We look at Gove’s new British history proposals for the curriculum.
Cartography in the iconography of British imperialism portrayed the visual culture of the British Empire. The Empire came to cover huge swathes of territory and from the nineteenth century onwards, Commonwealth countries were coloured pink on maps. Pink was a printer’s compromise for letters overprinted to be clearly read, as the colour that was traditionally Continue Reading
The Ordnance Survey is a well-known British institution providing comprehensive geographical data for a multitude of purposes. Utilised during Duke of Edinburgh expeditions and a vital organ of the National Curriculum, Ordnance Survey maps will be familiar to most students through the education system. Weekend exploration in the Lake District, Peak District and other areas Continue Reading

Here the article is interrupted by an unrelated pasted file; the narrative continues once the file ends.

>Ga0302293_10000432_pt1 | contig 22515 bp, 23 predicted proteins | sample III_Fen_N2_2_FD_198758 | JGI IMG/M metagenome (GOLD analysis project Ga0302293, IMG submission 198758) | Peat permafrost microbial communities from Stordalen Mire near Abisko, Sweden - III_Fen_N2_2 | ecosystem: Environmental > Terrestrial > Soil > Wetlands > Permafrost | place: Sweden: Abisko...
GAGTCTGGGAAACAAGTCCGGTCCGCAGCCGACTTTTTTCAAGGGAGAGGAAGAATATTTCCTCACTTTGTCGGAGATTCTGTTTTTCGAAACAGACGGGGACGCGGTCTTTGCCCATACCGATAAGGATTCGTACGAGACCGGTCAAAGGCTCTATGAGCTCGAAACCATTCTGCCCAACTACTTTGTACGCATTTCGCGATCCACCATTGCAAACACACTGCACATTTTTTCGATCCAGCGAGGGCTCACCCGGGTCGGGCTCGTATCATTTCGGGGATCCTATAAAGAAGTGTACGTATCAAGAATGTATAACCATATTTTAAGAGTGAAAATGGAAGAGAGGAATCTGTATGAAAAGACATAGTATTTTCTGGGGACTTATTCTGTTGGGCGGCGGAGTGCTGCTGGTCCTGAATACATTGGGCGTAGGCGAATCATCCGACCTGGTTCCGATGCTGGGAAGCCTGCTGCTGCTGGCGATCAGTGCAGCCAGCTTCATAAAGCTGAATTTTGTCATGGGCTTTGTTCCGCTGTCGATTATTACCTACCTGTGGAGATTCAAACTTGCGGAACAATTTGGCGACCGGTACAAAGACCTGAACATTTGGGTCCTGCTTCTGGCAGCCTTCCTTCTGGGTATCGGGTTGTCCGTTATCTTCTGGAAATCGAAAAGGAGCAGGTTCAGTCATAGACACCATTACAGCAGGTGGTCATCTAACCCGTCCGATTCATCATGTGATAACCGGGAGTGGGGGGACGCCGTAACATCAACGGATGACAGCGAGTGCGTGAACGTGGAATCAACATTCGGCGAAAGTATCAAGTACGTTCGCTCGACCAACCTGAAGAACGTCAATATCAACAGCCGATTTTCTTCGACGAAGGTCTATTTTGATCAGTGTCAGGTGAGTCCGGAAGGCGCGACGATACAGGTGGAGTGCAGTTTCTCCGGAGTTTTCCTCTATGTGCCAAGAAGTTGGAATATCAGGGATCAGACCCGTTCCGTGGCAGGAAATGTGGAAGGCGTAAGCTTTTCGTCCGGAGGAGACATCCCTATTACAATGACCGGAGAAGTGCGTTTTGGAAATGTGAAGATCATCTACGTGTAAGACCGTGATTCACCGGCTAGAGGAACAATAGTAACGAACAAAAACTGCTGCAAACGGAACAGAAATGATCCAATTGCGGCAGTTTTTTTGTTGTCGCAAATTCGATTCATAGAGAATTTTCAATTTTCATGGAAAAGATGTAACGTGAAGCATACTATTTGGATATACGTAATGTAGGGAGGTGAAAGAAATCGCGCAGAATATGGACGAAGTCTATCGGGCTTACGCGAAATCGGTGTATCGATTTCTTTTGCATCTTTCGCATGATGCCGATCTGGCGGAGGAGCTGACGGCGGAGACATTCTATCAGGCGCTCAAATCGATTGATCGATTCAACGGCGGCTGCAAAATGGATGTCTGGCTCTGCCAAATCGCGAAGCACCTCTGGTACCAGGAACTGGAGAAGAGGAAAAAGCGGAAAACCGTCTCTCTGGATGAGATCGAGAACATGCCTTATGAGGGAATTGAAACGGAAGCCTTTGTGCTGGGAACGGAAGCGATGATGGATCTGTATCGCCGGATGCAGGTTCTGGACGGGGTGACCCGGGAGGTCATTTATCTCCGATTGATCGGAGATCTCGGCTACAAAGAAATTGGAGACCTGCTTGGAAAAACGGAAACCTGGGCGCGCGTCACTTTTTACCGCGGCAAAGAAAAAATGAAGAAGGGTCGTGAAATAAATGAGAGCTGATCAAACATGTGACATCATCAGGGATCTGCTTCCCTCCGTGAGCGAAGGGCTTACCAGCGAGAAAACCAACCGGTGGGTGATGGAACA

Classically, gin should be served with cubes of ice, a wedge of lime and tonic water. But where do the tonic and lime come from? Tonic contains quinine which has antimalarial properties and became an important mixer with gin for colonial British officers, initially in South Asia but also in Africa. Lime was originally added to gin to make lime juice more palatable, because it was a good countermeasure against scurvy.